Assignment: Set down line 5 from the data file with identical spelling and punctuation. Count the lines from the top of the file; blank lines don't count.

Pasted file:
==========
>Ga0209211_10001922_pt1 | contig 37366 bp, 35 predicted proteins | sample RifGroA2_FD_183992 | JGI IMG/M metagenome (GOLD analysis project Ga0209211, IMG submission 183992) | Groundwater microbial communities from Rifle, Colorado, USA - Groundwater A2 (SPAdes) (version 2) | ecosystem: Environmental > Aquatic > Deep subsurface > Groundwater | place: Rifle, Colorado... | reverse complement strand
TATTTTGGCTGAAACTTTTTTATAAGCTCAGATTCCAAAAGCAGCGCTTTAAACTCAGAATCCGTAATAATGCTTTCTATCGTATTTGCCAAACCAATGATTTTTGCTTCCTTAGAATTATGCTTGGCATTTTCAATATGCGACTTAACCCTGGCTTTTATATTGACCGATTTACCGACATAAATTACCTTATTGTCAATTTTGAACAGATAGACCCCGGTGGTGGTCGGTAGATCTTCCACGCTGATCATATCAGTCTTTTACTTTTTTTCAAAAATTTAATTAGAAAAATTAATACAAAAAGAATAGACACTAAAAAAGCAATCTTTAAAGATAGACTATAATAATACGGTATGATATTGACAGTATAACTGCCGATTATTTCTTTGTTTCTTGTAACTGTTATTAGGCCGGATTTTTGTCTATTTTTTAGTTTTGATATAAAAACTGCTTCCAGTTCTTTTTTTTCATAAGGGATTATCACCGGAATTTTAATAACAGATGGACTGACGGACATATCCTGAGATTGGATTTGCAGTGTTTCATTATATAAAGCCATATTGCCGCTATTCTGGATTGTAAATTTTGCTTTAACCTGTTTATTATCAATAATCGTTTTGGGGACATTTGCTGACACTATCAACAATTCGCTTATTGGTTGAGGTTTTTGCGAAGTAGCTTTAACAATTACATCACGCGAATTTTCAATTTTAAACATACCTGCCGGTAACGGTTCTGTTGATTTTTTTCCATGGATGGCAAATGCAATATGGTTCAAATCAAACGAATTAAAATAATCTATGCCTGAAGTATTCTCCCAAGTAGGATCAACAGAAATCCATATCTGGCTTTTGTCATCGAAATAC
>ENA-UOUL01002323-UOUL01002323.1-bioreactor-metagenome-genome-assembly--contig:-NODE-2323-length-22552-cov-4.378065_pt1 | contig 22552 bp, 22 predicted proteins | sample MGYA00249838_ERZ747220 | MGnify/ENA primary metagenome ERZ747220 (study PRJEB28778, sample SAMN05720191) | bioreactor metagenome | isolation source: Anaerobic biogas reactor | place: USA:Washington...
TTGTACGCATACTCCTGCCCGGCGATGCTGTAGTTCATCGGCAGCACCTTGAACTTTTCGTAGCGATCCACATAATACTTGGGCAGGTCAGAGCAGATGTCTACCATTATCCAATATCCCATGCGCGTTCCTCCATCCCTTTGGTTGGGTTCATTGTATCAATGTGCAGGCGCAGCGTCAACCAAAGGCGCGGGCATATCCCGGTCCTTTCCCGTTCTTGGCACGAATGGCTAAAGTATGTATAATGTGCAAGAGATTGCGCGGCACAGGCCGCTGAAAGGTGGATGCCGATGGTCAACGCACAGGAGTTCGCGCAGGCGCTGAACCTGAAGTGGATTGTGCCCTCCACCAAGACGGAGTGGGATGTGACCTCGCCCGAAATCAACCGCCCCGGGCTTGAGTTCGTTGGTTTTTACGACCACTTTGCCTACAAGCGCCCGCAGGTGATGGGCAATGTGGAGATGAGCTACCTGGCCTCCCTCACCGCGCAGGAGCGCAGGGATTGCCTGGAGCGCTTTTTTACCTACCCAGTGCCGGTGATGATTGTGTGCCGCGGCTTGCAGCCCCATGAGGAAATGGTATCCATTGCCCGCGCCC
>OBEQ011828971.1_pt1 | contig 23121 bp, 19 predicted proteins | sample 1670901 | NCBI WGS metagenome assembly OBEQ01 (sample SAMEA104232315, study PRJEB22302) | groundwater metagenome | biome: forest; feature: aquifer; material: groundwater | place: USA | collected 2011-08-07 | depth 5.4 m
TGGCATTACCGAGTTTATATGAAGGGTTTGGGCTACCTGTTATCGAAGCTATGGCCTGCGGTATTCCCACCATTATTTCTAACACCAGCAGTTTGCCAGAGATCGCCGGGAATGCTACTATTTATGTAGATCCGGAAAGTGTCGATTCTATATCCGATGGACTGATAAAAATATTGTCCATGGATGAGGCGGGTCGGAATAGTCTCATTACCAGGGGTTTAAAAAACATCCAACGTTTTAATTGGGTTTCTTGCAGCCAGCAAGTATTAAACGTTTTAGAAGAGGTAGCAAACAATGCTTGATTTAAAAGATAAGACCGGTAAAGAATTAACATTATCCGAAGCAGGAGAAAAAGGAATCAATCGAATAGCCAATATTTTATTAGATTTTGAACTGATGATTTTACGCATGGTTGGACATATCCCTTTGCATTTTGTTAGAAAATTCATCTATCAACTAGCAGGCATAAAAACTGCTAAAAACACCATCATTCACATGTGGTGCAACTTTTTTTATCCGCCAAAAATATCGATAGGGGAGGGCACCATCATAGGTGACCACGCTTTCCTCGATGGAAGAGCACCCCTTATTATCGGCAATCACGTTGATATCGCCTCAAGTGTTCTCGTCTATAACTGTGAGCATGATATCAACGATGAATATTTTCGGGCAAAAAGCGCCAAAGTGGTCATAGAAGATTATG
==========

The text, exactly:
>OBEQ011828971.1_pt1 | contig 23121 bp, 19 predicted proteins | sample 1670901 | NCBI WGS metagenome assembly OBEQ01 (sample SAMEA104232315, study PRJEB22302) | groundwater metagenome | biome: forest; feature: aquifer; material: groundwater | place: USA | collected 2011-08-07 | depth 5.4 m